and that

by their
the pope
and his ad-
The first
is in the

no credit to be given to any part or parcel of our doc

ground and trine, further than the same may be clearly and mani


of doctrine. festly proved by the plain words of the law of God, which


should be

why religion remaineth in writing, to be seen, read, and examined of grounded all men. This we do, first, because we know that God scripture. hath caused his whole law to be written: secondly, because we see that it hath been the practice of all the defenders of the truth since the beginning to rely their faith only upon the scripture and written word: thirdly, because it is evident and plain that we cannot receive any other foundation of heavenly truth without the overthrow of christian faith.

The whole law of God,

10. There was never any law-maker so simple, as to which is the make statutes for perpetuity, and not to register them in

gion, com



books, or engrave them in tables. When Memucan was rule of relidesirous to have a law made for the bringing of women mitted to in subjection under their husbands, his persuasion was this, "If it may please the king, let a royal decree proceed Esther i from him, and let it be written." The laws of the Medes and Persians, that might never be altered, were for ever recorded. When God delivered his first law unto his people, the law which commonly we call moral, he gave it them written in tables of stone. Again, when he delivered them civil ordinances for the administration of justice between man and man, Moses first proclaimed all those laws and ordinances amongst the people; afterward he took and wrote in a book all the words of the Lord. As for the laws of rites and ceremonies, they are likewise written in this book. To these we must add that law, which the blessed apostle doth call the "law of faith." This law Rom. iii. God preached unto Adam by himself, "The seed of the Gen. iii.[15.] woman shall break the serpent's head:" unto Abraham by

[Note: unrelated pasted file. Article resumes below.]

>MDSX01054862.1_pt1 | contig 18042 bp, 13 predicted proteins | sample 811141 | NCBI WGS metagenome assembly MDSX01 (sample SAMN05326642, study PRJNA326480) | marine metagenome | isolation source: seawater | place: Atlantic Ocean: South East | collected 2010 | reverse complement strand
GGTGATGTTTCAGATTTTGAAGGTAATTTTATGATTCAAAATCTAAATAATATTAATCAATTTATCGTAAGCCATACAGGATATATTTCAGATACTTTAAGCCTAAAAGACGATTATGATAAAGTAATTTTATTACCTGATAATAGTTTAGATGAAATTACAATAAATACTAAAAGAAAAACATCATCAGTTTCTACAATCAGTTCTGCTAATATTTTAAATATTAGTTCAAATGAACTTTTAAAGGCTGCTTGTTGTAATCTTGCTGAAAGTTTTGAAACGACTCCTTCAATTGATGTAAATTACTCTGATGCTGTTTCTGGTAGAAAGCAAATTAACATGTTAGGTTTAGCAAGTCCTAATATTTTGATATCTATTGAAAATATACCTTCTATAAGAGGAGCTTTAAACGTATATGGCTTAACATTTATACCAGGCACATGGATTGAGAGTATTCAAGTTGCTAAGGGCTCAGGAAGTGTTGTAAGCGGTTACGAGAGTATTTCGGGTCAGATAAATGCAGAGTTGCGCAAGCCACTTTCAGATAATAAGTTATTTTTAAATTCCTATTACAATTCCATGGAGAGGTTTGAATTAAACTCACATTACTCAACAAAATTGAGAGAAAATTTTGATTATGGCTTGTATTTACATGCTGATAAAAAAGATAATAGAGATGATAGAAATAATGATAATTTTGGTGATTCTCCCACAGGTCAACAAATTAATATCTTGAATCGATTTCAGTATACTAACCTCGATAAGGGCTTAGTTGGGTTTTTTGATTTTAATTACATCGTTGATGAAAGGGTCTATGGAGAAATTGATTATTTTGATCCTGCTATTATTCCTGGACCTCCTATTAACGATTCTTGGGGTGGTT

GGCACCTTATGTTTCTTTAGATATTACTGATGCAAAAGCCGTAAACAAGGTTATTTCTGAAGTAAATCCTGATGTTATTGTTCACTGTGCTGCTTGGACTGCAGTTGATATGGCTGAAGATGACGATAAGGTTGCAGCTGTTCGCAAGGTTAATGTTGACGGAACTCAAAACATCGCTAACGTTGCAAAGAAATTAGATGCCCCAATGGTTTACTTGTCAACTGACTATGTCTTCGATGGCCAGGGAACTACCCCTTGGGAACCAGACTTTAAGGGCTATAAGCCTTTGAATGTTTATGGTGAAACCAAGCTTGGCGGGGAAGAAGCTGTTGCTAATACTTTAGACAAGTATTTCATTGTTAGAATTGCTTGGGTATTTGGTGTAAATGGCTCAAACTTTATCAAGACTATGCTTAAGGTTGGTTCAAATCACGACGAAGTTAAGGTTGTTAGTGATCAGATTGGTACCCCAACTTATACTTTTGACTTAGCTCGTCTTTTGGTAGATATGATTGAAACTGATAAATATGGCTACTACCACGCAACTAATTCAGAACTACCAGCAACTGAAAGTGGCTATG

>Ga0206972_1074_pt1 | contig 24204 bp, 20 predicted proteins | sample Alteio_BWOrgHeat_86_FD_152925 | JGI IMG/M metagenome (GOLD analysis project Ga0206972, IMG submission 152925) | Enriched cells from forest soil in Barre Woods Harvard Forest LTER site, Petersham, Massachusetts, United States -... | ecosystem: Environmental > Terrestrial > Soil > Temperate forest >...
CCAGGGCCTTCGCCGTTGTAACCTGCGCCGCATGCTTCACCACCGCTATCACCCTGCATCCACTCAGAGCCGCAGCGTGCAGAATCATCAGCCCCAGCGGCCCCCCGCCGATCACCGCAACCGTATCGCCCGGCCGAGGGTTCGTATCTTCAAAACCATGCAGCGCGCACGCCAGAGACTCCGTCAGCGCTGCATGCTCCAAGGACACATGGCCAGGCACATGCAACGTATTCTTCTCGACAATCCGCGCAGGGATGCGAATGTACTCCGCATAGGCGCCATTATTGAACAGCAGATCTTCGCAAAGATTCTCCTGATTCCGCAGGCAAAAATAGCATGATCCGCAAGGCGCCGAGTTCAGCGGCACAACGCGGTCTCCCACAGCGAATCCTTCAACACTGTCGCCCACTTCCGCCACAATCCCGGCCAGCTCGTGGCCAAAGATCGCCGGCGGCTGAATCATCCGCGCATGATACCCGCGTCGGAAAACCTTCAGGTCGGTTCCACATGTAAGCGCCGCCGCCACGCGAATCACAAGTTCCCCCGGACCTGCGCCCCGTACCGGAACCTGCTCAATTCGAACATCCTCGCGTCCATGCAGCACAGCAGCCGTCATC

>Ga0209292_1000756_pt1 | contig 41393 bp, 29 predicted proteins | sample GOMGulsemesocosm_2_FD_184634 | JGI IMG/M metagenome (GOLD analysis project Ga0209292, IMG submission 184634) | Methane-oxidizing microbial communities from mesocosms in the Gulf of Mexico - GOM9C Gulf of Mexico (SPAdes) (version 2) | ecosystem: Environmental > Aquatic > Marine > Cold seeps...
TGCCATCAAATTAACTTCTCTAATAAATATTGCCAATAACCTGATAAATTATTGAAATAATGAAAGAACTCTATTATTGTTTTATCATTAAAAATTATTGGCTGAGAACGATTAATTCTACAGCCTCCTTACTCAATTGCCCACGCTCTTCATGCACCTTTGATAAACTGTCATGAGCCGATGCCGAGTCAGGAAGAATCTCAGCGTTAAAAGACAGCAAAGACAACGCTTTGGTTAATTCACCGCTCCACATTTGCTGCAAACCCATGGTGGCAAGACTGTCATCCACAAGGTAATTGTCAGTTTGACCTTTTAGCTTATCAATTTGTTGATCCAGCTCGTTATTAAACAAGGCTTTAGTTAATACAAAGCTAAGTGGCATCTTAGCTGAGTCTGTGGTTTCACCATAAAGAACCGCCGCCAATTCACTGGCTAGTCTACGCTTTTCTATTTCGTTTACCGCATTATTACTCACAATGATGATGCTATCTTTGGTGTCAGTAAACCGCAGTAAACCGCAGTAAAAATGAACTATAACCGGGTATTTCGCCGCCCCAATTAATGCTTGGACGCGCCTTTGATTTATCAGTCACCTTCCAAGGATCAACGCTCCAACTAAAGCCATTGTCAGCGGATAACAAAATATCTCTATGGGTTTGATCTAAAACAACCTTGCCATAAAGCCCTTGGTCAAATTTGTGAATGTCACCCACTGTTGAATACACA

his angel,In thee shall all the nations of the earth be Gen. xii. [3.] blessed" to the children of Abraham by his prophets, "Behold, a virgin shall conceive and bear a Son:" finally, Isai.vii.[14.] unto us by his Son, and by them whom his Son hath sent into the world to make it known, "That through this Acts xiii. [38, 39.] man is preached remission of sins; and from all things from which ye could not be justified by the law of Moses, by him every one that believeth is justified." And the statutes of this law are also written. God, being moreover desirous to have his servants not only taught by doctrine, but provoked also by examples, gave them a fifth sort of laws and testimonies, called historical, not leaving these neither to men, to deliver unto their children by word of mouth, but all by writing. If God have committed his laws moral, civil, ceremonial, evangelical, and historical also, unto writing, where should we seek for the statutes of the Almighty but in his written word?


have rested